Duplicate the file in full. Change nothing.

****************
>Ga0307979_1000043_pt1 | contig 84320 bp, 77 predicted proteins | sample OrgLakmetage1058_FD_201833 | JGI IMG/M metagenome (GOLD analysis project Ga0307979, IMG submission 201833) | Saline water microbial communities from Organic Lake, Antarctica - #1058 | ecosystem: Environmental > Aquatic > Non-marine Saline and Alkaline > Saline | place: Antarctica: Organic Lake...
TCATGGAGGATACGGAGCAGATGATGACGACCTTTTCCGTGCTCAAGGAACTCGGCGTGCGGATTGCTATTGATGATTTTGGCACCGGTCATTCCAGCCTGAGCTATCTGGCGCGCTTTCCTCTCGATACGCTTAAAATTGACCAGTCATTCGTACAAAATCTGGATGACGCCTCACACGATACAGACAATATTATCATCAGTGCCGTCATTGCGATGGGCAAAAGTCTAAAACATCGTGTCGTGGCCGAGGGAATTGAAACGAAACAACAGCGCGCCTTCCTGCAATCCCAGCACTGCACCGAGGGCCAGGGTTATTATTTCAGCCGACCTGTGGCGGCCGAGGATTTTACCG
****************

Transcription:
>Ga0307979_1000043_pt1 | contig 84320 bp, 77 predicted proteins | sample OrgLakmetage1058_FD_201833 | JGI IMG/M metagenome (GOLD analysis project Ga0307979, IMG submission 201833) | Saline water microbial communities from Organic Lake, Antarctica - #1058 | ecosystem: Environmental > Aquatic > Non-marine Saline and Alkaline > Saline | place: Antarctica: Organic Lake...
TCATGGAGGATACGGAGCAGATGATGACGACCTTTTCCGTGCTCAAGGAACTCGGCGTGCGGATTGCTATTGATGATTTTGGCACCGGTCATTCCAGCCTGAGCTATCTGGCGCGCTTTCCTCTCGATACGCTTAAAATTGACCAGTCATTCGTACAAAATCTGGATGACGCCTCACACGATACAGACAATATTATCATCAGTGCCGTCATTGCGATGGGCAAAAGTCTAAAACATCGTGTCGTGGCCGAGGGAATTGAAACGAAACAACAGCGCGCCTTCCTGCAATCCCAGCACTGCACCGAGGGCCAGGGTTATTATTTCAGCCGACCTGTGGCGGCCGAGGATTTTACCG